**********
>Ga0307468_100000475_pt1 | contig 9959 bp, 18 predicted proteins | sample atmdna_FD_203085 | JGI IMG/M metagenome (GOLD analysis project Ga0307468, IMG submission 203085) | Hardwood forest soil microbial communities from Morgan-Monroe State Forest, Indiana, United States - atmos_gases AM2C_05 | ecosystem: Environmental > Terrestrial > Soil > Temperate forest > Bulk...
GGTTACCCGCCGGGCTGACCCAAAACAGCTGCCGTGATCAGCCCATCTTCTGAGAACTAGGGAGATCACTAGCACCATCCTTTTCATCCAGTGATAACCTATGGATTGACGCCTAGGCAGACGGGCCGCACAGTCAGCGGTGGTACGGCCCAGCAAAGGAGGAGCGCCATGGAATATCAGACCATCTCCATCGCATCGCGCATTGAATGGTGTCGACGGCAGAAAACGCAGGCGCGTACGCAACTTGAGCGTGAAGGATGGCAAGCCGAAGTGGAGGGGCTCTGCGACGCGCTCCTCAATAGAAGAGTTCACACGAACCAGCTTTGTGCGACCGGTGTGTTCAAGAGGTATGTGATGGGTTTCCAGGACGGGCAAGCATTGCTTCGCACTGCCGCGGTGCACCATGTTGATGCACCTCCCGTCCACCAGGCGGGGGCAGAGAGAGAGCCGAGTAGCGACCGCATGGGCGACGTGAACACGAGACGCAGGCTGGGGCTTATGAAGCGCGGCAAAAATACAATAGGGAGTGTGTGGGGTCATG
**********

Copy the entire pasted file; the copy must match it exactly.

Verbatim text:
>Ga0307468_100000475_pt1 | contig 9959 bp, 18 predicted proteins | sample atmdna_FD_203085 | JGI IMG/M metagenome (GOLD analysis project Ga0307468, IMG submission 203085) | Hardwood forest soil microbial communities from Morgan-Monroe State Forest, Indiana, United States - atmos_gases AM2C_05 | ecosystem: Environmental > Terrestrial > Soil > Temperate forest > Bulk...
GGTTACCCGCCGGGCTGACCCAAAACAGCTGCCGTGATCAGCCCATCTTCTGAGAACTAGGGAGATCACTAGCACCATCCTTTTCATCCAGTGATAACCTATGGATTGACGCCTAGGCAGACGGGCCGCACAGTCAGCGGTGGTACGGCCCAGCAAAGGAGGAGCGCCATGGAATATCAGACCATCTCCATCGCATCGCGCATTGAATGGTGTCGACGGCAGAAAACGCAGGCGCGTACGCAACTTGAGCGTGAAGGATGGCAAGCCGAAGTGGAGGGGCTCTGCGACGCGCTCCTCAATAGAAGAGTTCACACGAACCAGCTTTGTGCGACCGGTGTGTTCAAGAGGTATGTGATGGGTTTCCAGGACGGGCAAGCATTGCTTCGCACTGCCGCGGTGCACCATGTTGATGCACCTCCCGTCCACCAGGCGGGGGCAGAGAGAGAGCCGAGTAGCGACCGCATGGGCGACGTGAACACGAGACGCAGGCTGGGGCTTATGAAGCGCGGCAAAAATACAATAGGGAGTGTGTGGGGTCATG